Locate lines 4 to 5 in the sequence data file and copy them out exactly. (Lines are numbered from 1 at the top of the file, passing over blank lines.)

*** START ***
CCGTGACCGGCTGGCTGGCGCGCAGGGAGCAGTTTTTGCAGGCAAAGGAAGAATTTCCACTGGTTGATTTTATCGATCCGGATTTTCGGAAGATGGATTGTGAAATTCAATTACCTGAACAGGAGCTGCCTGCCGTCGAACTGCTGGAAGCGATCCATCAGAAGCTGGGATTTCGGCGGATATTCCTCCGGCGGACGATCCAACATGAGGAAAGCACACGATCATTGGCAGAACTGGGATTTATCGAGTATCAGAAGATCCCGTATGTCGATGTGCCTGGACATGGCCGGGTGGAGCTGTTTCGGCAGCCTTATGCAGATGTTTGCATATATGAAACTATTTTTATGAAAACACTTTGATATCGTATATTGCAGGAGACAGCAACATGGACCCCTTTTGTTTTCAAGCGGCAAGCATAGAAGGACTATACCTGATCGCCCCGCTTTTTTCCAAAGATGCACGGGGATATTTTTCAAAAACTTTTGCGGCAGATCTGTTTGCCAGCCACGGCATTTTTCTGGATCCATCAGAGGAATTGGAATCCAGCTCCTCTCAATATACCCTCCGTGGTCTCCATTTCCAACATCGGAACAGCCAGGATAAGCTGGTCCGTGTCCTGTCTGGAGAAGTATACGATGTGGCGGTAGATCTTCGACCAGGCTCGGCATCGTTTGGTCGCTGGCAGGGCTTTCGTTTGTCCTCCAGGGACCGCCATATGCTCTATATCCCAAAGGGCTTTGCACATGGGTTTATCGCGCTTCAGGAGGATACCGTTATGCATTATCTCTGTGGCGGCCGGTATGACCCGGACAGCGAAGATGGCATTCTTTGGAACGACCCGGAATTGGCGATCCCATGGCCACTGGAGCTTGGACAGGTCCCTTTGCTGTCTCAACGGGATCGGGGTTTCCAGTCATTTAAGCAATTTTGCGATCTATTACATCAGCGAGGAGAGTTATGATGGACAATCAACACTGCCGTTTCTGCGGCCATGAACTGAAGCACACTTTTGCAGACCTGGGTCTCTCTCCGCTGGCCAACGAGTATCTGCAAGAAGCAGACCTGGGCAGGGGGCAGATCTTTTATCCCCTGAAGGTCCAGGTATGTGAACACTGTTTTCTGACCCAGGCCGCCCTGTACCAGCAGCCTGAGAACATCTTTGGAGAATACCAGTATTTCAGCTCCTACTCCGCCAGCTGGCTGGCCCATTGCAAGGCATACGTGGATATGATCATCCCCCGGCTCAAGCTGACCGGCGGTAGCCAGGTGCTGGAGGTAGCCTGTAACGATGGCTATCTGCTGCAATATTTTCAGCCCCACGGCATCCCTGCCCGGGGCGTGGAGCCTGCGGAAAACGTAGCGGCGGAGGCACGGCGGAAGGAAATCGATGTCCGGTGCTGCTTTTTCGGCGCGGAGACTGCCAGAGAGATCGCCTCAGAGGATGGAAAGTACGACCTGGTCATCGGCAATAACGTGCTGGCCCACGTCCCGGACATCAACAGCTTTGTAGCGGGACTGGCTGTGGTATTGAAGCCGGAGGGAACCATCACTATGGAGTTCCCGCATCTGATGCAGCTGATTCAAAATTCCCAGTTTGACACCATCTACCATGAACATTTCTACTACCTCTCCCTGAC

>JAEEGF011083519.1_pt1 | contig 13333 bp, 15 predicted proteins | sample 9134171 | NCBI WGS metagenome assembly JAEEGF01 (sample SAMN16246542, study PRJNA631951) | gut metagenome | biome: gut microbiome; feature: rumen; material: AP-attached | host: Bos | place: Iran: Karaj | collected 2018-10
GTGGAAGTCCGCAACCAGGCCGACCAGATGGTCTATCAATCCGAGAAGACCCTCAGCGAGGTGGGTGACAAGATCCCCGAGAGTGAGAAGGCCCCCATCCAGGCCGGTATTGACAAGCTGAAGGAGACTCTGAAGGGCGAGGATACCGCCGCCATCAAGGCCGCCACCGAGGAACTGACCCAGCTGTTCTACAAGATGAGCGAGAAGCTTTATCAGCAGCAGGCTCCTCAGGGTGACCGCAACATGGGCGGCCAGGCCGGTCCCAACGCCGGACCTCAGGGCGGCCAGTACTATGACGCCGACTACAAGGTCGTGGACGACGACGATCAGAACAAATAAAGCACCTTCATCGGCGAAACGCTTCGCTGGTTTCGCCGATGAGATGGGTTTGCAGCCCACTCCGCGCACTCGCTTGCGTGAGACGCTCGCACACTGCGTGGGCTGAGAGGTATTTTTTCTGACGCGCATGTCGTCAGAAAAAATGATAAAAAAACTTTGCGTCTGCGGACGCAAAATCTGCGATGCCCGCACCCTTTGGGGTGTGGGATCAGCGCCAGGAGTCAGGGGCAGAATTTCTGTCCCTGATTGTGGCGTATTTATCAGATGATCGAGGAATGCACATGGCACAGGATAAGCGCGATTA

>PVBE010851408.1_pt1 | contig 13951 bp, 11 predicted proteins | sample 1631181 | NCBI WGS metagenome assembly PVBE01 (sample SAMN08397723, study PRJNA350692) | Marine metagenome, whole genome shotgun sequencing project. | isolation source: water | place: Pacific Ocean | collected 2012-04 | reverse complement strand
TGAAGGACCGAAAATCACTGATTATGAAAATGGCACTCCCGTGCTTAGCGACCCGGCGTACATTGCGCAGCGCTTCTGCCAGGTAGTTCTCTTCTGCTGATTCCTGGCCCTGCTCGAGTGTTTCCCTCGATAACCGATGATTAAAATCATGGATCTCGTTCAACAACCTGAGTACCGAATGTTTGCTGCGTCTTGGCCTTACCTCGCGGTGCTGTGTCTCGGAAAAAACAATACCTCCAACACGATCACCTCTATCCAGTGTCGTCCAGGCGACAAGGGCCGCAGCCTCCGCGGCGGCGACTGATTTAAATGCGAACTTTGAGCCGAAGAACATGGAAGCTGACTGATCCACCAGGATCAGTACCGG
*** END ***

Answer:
>PVBE010851408.1_pt1 | contig 13951 bp, 11 predicted proteins | sample 1631181 | NCBI WGS metagenome assembly PVBE01 (sample SAMN08397723, study PRJNA350692) | Marine metagenome, whole genome shotgun sequencing project. | isolation source: water | place: Pacific Ocean | collected 2012-04 | reverse complement strand
TGAAGGACCGAAAATCACTGATTATGAAAATGGCACTCCCGTGCTTAGCGACCCGGCGTACATTGCGCAGCGCTTCTGCCAGGTAGTTCTCTTCTGCTGATTCCTGGCCCTGCTCGAGTGTTTCCCTCGATAACCGATGATTAAAATCATGGATCTCGTTCAACAACCTGAGTACCGAATGTTTGCTGCGTCTTGGCCTTACCTCGCGGTGCTGTGTCTCGGAAAAAACAATACCTCCAACACGATCACCTCTATCCAGTGTCGTCCAGGCGACAAGGGCCGCAGCCTCCGCGGCGGCGACTGATTTAAATGCGAACTTTGAGCCGAAGAACATGGAAGCTGACTGATCCACCAGGATCAGTACCGG